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Date: Mon, 8 Nov 2010 12:52:29 +0100
From: yersinia <>
Cc: Daniel Walsh <>,
Subject: Re: filesystem capabilities

On Mon, Nov 8, 2010 at 3:52 AM, Solar Designer <> wrote:

> Kees, all -
> There's a lot of talk lately regarding replacing the SUID bit on program
> binaries in Linux distros with filesystem capabilities.  Specifically,
> Fedora and Ubuntu are heading in that direction.
> Fedora:
> Ubuntu:
> While in general this is a good idea, there are issues with it, in
> arbitrary order:
> - Some currently-SUID programs are aware of them being (potentially)
> SUID, and will drop the "more privileged" euid when it is no longer
> needed, but they will probably not be aware of them possessing
> capabilities.  This may result in larger parts of the programs
> (sometimes orders of magnitude larger) running with elevated privileges
> (or with allowed-to-be-elevated privileges, which is a privilege on its
> own and is usable through vulnerabilities that allow for arbitrary code
> execution).  Let's consider ping, which appears to be the classical
> example of "where filesystem capabilities will help" (or so it is
> claimed).  IIRC, it starts by acquiring a raw socket (NB: of a certain
> somewhat-limited type), then drops root privs (if it was installed SUID
> root and run by non-root), then proceeds to parse the command-line,
> resolve the provided hostname, and so on.  If the SUID bit is replaced
> with cap_net_raw+ep, as seen in Kees' example above, will ping know to
> drop this capability?  Hardly.  Not without a source code patch.
> Besides, dropping the capability might [need to] require privileges
> beyond CAP_NET_RAW itself (recall the capability-dropping attack on
> sendmail from a decade ago).  So does moving from SUID root to
> cap_net_raw+ep improve security?  Most likely not.  On the contrary, it
> results in hundreds of lines of ping's code and thousands of lines of
> library code (DNS resolver) running with elevated privileges, as
> compared to just a few lines of ping.c, which was the case with simple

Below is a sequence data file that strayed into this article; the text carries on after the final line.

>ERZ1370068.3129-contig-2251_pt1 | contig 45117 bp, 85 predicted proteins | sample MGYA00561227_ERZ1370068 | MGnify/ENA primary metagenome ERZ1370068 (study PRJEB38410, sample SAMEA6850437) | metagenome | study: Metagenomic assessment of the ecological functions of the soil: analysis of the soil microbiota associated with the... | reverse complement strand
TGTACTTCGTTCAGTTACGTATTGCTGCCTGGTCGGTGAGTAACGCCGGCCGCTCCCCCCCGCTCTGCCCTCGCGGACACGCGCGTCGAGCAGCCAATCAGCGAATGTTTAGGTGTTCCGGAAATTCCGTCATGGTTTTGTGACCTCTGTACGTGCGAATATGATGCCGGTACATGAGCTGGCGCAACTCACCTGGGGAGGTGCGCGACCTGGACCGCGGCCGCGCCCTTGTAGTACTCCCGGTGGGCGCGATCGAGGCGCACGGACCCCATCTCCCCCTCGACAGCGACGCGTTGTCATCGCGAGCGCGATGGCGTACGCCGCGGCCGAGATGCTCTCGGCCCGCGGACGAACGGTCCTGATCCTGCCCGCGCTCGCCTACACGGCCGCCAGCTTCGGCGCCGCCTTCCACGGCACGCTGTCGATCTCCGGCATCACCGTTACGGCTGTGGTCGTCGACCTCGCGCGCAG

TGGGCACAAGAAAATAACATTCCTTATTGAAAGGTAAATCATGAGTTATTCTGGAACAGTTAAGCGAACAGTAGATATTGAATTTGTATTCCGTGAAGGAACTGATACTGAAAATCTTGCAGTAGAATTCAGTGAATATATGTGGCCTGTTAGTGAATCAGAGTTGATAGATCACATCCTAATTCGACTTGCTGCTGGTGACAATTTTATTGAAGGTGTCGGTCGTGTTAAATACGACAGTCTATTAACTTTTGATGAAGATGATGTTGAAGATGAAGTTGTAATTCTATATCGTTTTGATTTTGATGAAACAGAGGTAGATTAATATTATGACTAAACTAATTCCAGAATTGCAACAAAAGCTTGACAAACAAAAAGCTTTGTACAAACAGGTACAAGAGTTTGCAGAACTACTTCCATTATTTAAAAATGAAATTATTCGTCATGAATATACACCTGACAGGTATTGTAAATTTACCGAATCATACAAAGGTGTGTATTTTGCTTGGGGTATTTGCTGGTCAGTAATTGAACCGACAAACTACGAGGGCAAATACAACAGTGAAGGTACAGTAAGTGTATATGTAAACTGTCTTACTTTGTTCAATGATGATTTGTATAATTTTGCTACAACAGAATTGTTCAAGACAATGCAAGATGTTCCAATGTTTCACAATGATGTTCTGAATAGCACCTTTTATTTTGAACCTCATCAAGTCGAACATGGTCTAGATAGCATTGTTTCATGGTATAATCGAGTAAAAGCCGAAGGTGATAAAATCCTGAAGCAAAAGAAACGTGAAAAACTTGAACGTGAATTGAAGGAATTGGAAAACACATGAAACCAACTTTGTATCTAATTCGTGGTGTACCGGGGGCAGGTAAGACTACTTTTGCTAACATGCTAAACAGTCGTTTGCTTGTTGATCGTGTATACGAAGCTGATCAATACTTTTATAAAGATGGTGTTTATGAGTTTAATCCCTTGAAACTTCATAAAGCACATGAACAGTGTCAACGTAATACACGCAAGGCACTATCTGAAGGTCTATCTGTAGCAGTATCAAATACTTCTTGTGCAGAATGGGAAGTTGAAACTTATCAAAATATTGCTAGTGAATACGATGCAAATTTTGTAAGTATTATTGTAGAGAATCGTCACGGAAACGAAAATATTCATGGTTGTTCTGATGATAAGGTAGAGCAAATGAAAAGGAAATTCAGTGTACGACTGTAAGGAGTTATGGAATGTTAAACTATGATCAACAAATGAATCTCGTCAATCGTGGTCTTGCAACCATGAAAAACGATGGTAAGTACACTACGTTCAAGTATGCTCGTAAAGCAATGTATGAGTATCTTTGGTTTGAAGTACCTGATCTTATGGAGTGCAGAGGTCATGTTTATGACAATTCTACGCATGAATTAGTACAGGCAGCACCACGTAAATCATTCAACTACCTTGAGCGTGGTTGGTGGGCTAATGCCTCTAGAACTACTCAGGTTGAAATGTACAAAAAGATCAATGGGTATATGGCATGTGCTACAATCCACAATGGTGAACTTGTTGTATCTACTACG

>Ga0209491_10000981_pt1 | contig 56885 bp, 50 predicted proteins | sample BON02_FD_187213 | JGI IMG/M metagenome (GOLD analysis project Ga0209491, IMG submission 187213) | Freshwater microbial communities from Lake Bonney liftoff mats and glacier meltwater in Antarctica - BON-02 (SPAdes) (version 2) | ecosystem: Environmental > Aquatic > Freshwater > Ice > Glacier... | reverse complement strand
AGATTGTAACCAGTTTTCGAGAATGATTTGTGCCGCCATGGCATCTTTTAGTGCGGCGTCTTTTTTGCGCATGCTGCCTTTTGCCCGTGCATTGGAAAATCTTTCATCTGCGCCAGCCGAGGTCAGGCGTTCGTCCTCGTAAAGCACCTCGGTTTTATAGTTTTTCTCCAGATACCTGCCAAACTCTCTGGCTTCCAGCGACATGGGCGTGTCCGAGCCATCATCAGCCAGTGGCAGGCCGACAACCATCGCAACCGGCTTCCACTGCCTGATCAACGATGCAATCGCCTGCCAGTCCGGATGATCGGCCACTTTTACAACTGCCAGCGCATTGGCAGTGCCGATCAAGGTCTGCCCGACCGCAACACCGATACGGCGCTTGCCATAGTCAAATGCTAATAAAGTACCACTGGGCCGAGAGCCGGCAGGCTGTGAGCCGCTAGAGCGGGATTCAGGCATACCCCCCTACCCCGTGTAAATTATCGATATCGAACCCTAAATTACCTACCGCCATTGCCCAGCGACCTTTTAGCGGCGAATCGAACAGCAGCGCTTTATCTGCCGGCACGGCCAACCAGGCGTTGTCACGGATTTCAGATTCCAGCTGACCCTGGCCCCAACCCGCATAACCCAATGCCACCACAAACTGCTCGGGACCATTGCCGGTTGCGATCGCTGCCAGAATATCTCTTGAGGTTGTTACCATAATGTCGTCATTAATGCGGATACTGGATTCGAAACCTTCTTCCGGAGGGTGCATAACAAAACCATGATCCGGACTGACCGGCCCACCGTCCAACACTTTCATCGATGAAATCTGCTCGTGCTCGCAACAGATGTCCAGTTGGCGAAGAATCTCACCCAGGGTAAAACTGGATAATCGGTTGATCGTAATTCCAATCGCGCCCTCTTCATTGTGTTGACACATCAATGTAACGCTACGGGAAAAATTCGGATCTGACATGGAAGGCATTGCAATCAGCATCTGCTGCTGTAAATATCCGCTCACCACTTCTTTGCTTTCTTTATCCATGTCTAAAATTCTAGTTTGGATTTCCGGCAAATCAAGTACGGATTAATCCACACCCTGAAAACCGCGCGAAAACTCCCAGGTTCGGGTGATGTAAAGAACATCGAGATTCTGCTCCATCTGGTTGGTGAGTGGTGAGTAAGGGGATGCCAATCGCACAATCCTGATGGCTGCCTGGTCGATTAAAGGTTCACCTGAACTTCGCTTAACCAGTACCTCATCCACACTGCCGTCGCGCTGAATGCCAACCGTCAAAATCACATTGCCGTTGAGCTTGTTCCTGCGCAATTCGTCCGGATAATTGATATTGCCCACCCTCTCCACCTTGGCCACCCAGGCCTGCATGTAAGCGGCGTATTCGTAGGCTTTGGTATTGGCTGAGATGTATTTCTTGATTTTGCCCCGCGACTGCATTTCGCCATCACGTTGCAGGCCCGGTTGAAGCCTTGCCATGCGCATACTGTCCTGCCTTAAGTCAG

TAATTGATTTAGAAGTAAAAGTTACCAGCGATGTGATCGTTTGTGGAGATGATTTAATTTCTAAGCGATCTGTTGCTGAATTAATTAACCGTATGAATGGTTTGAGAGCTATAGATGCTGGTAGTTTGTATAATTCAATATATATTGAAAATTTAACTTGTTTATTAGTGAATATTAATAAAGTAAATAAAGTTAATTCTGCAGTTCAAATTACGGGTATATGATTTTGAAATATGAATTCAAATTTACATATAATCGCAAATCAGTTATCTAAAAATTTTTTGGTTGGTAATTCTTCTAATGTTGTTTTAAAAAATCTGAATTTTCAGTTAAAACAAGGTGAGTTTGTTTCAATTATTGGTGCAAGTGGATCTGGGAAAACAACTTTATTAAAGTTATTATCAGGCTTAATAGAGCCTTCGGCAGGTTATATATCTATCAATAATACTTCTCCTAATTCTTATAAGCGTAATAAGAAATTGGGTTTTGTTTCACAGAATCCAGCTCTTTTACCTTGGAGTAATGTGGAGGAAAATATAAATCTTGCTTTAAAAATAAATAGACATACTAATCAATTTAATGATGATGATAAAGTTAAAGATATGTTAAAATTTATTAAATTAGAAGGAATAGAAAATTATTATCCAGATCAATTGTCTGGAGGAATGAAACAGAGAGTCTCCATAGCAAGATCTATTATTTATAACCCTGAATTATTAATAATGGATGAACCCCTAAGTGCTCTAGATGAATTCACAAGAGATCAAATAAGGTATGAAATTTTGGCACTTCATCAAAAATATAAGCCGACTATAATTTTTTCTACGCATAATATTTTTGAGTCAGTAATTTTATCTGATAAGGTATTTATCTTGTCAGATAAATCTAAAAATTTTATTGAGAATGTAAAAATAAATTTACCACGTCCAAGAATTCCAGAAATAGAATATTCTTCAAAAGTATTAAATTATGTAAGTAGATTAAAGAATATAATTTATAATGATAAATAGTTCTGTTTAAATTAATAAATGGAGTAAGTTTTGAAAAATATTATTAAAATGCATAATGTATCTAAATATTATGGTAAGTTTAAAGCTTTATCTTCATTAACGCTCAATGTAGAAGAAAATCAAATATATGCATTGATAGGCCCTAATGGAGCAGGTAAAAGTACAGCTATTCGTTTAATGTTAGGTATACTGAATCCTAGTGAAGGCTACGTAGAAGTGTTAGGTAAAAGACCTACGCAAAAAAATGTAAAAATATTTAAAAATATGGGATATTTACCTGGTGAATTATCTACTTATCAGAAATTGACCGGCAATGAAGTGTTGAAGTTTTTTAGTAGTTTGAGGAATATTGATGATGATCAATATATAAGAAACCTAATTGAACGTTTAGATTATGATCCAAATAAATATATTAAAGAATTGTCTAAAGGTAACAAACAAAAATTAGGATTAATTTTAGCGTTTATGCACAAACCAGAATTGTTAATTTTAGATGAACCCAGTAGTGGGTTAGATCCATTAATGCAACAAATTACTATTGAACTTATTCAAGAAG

> SUID root.  Granted, those "elevated privileges" are a lot less than
> root privileges, but they're a lot more than having a single raw socket
> of a specific type.
Are you perhaps questioning that the linux capability model, based on POSIX
1.e, is not fine grained ? Well, perhaps. But it the capability model is
always in a  DAC framework, and it is possible to augment with a MAC
framework as selinux, for example. That it is what  it was written about
this (probably you know already

That being said, privilege is not the only use of the root
identity. There are many files, such as are to be found
in /proc/ and /etc/, that are owned by root. Even
without super-user privilege, a process running in the
context of an impotent root user, can still do a large
amount of damage to a system by altering these files.
Here, DAC and MAC based security will continue to be
important in securing your Linux system.
But this not make the capability model without use IF the application are
not capability aware.

In fact I do not see why if I can not use a MAC mechanism, for various
reasons, why I don't should at least be able to reduce the privileges of
applications.Just for a simple example if rsyslog could be use a simple user
+ some capability should be probably sufficient for many as a residue risk :
but today many distro REQUIRE the MAC framework active because rsyslog run
as root: sure it is better to have a MAC framework ALSO in place if
possible. In short every security mesure augment the overall security, the
famous defense in depth.  If i have a MAC system, for example, should be BAD
to don't pose any other security mesure in place - as a host based firewall
or a Web application Firewall, if i am using web application.

> - In some cases, the capability sets being granted are (almost)
> equivalent (or expandable to) full root powers.  This is seen in:
> -%attr(4755,root,root) %{_bindir}/newrole
> +%attr(0755,root,root) %caps(cap_audit_write,cap_setuid) %{_bindir}/newrole
> Well, not a good example newrole . newrole in selinux target policy is a
confined (newrole_t) selinux application : i don't can, for example, load a
kernel module (CAP_SYS_MODULE) for example
sesearch -A -s newrole_t -c capability
Found 3 semantic av rules:
   allow newrole_t newrole_t : capability { dac_override fowner setgid
setuid audit_write } ;
   allow newrole_t newrole_t : capability { chown fowner fsetid sys_admin }
   allow newrole_t newrole_t : capability net_bind_service ;

OTHO, newrule IS capability aware and drops its capabilities, from a quickly
code reading, almost.

In short over the next few years I think there we will be close to the model
described here

But certainly it will not be easy, require much work. Just for example in
some distro "prelink" drop linux capability for now.

Best Regards


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